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NSPIRG's Re-orientation plan 

Dalhousie's Nova Scotia Public Interest Research Group is providing a more interesting kind of student orientation than the usual frosh hijinks.

Traditionally, universities welcome new students with a week's worth of orientation tedium---think tours of the campus, barbeque on the quad with 3,000 other awkward frosh, boring welcoming speeches by academic pooh-bahs. A sleepy student is a prepared student, is the idea.

But the Nova Scotia Public Interest Research Group is breaking that mold with its Alt 101, an alternative orientation series that is unapologetically political, controversial and, the group hopes, engaging.

"University administrations and student unions tend to have their orientation events focused specifically on campus and the student body," says Sébastien Labelle, a fourth-year international studies and theatre student at Dal and NSPIRG board member.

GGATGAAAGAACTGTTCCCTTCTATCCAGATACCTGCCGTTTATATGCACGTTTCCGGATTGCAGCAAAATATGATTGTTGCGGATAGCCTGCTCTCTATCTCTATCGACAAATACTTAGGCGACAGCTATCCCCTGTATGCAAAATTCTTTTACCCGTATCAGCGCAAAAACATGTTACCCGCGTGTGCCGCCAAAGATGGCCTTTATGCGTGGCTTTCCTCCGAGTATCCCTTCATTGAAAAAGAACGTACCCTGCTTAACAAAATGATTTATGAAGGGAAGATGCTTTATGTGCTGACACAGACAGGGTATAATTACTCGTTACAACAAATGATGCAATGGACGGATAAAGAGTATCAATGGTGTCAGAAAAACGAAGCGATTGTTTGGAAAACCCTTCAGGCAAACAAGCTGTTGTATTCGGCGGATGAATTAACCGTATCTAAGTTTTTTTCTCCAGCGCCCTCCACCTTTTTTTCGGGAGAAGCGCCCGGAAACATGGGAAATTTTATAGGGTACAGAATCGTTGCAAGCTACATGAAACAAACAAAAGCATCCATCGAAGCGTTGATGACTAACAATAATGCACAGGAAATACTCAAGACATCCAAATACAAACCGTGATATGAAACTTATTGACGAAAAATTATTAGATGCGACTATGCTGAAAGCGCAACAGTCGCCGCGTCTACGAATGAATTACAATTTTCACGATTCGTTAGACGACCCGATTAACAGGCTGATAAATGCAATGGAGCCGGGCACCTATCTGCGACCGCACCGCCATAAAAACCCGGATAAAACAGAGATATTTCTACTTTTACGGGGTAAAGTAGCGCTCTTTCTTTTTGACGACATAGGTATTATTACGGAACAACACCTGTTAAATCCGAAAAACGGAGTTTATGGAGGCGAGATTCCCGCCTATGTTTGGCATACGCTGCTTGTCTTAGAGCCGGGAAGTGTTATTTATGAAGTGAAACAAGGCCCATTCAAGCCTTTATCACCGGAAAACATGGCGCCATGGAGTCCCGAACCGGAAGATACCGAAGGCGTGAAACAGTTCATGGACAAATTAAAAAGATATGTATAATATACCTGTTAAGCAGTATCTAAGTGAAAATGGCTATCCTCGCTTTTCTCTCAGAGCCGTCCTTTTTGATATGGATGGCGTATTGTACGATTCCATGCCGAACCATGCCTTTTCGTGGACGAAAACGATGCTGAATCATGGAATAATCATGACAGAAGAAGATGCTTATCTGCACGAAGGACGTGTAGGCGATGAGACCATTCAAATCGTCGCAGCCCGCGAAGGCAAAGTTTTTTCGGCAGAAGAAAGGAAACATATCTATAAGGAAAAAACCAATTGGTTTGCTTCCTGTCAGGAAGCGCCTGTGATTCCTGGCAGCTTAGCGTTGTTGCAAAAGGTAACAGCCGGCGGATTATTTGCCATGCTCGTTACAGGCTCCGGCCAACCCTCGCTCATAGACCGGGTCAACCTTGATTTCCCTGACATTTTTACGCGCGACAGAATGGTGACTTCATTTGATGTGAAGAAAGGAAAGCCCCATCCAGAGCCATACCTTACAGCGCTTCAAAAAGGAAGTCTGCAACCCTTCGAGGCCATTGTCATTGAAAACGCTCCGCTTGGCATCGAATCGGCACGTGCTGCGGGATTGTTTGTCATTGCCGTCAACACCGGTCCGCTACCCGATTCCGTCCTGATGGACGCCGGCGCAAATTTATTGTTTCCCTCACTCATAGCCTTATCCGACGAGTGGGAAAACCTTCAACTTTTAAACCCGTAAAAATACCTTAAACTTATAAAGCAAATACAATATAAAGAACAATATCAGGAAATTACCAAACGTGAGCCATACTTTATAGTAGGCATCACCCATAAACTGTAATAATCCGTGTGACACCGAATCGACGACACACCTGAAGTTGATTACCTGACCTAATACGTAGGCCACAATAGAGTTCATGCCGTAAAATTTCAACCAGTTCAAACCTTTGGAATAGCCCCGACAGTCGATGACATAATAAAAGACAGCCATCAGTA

"Alt 101 hopes to give students the opportunity to explore the wider community in which they're embedded, and hopefully build bridges between the student body and community at large. It's allowing students to explore beyond campus and kind of undo the isolation that occurs---to get students more rooted in the community they're in. We're getting those students to set some roots in Halifax."

Scheduled events include a feminist teach-in on reproductive justice, an "Are You Queer Enough?" workshop, discussions of tenants' rights and anti-war work, a bike tour of Halifax, a tour of artist studios, and radio training at CKDU, among others (the complete schedule is at

Last school year, some students at Dal unsuccessfully attempted to cut off NSPIRG's funding from student fees, precisely because the group reaches out beyond the campus to work with non-student groups. But those ill feelings appear to be have been "smoothed over," says Labelle, at least for the moment.

"We think it's important [for students] to build connections to people in the community, to get a chance to discover the social and physical and natural environment that surrounds them," he says. —Tim Bousquet


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